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ventions. The common people among the Papists labour under this error, who yield a blind faith and obedience to their prelates, as if they were the lords of the faith of Christians. Compare 1 Pet. v. 3, and 2 Cor. i. 24.

3. Christians may and ought to submit theniselves according to the flesh (i. e. in things external, doubtful, and temporal) even to the unjust commands of those who are masters according to the flesh. Thus Augustine, in Expos. epist. ad Rom. propos. 74, We must not resist magistrates, although they unjustly take away from us temporal things. And Peter, 1 epis. ii. 18, Be subject to your mosters, not only to the good and gentle, but also to the froward. And thus much concerning the precept and the necessity of obeying: Let us now proceed to the manner.

2. The manner of obeying is described by the Apostle, both negatively and affirmatively ; Negatively, he shews the diseases of servants, from which a Christian should be free: Affirmatively, he prescribes certain precautions opposed to the aforesaid diseases.

Not with eye-service, as men-pleasers.) He touches a disease too familiar to servants, and also its cause. The disease he calls eye-service, i. e. obedience under the eye. They fall under this disease, who, when their master is present and beholding them, sedulously and strenuously perform their duty; hut are idle when he is absent and knows nothing of their proceedings, and (what is worse) they waste and consume their master's substance. Such a servant is described in Luke xii. 45, who said in his lord's absence, My lord delayeth his coming ; and thereupon exercised tyranny over his fellow servants, but he himself eals, and drinks, and is druiken. This is a disease which should be banished far away from Christian servants. Now he points out the cause or fountain of this disease, when he forthwith subjoins,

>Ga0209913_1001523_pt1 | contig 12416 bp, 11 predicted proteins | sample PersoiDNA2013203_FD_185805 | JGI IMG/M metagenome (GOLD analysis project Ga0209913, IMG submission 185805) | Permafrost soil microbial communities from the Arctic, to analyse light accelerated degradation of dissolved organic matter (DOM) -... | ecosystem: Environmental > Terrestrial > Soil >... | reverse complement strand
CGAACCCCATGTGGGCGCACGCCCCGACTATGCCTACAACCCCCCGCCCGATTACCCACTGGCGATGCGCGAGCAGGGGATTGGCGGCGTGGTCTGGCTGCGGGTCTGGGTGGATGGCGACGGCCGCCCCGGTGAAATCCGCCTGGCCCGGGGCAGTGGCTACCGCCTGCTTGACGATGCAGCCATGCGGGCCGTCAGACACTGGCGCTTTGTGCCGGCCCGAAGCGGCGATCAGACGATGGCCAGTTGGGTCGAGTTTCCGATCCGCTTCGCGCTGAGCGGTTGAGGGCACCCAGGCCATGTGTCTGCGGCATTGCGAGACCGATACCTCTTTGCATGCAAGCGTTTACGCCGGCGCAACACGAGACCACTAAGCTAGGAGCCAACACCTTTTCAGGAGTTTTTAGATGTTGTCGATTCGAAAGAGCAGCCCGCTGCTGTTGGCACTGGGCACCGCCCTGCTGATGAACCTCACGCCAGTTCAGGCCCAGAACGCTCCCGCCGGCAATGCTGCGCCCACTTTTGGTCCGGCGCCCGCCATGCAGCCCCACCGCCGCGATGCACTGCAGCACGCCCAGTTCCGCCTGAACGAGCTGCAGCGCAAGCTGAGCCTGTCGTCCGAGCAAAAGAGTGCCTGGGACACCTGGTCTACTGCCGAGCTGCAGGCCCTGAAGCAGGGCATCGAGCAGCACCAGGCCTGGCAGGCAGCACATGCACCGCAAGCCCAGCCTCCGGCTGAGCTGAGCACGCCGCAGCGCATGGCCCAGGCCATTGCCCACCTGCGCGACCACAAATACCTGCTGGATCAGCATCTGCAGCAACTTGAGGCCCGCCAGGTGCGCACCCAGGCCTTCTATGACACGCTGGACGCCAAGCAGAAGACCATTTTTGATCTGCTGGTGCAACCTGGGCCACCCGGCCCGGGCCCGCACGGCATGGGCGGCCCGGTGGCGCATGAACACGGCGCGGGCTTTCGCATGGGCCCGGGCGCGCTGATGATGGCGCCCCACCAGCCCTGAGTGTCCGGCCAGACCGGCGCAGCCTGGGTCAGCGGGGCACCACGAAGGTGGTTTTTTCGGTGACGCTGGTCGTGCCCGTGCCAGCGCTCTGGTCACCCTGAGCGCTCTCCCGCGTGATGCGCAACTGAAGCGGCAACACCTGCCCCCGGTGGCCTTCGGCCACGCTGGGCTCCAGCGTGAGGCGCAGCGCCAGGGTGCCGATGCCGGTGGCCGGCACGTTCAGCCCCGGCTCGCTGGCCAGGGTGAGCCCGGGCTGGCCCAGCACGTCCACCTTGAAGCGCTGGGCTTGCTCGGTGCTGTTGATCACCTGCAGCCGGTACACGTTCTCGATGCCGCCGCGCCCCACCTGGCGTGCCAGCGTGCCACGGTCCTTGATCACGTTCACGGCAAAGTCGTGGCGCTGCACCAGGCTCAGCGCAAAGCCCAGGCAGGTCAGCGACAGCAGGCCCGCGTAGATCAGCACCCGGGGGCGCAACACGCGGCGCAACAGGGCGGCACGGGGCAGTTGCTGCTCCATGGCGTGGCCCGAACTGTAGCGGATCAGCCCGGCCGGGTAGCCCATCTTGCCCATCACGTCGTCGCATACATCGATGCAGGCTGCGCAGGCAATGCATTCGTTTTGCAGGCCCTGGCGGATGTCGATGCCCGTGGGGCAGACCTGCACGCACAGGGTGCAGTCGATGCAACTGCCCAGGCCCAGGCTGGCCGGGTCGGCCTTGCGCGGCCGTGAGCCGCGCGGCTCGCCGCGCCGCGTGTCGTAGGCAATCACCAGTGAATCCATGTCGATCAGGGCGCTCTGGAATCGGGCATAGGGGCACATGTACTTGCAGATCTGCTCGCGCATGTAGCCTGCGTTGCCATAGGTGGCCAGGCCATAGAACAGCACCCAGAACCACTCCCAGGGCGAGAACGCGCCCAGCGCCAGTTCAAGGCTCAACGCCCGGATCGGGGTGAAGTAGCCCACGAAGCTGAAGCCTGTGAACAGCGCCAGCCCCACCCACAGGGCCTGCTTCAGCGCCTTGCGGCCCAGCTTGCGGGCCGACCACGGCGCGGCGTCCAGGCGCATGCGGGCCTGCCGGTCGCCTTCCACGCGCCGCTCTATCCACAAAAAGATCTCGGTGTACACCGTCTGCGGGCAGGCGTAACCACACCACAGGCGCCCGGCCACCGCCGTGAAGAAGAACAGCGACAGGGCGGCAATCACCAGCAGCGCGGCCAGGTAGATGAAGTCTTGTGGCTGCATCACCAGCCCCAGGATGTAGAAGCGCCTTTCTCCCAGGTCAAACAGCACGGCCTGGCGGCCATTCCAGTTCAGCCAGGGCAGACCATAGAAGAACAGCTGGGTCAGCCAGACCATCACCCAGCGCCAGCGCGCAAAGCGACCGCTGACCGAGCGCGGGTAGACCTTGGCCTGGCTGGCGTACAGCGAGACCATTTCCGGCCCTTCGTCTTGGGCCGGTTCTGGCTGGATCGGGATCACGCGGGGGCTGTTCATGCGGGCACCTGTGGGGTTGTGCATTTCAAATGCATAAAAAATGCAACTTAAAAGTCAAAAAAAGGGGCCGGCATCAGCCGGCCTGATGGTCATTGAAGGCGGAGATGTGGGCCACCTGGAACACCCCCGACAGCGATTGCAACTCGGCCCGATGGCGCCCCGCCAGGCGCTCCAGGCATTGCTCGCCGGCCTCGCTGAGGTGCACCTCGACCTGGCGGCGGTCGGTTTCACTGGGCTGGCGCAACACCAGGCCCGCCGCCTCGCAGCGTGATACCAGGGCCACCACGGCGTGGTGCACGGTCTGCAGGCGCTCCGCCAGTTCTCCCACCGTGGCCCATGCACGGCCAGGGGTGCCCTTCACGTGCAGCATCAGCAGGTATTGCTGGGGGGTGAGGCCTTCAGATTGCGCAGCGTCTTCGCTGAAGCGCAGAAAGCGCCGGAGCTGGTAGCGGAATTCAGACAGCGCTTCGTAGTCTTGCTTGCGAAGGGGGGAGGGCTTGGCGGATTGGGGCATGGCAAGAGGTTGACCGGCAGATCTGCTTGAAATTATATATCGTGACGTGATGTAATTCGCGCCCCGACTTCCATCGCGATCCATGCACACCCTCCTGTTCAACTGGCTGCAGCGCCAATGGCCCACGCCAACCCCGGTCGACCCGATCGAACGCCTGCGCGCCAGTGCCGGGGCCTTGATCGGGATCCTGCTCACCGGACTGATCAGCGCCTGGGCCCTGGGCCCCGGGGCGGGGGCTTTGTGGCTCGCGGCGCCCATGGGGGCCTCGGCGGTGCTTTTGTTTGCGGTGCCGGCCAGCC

As men-pleasers.] He is called a man-pleaser, who proposes this scope or end only to himself, to be praised by men, and to please them; in the mean time being no ways solicitous whether he shall effect this by true and lawful obedience, or by counterfeit and pretended means : there

fore, when his inspector is absent, he desists from his work. That servant who is thus resolved to please his master, has no respect in his doings for integrity of conscience, nor the advantage of his master; but then only pretends to be diligent and industrious in performing the business of his master when he perceives that it will answer his own end. Servants of this kind are like actors on the stage. For as comedians, who act in order to please, and study to please that they may thereby obtain benefit, do not mount the stage unless when the people are beholding and looking on: so these men-pleasers move not a hand to labour, unless when they have their masters beholding and applauding them. And thus much concerning the disease of man-pleasing, and its origin, namely, a fraudulent purpose of pleasing. The remedies opposed to it follow.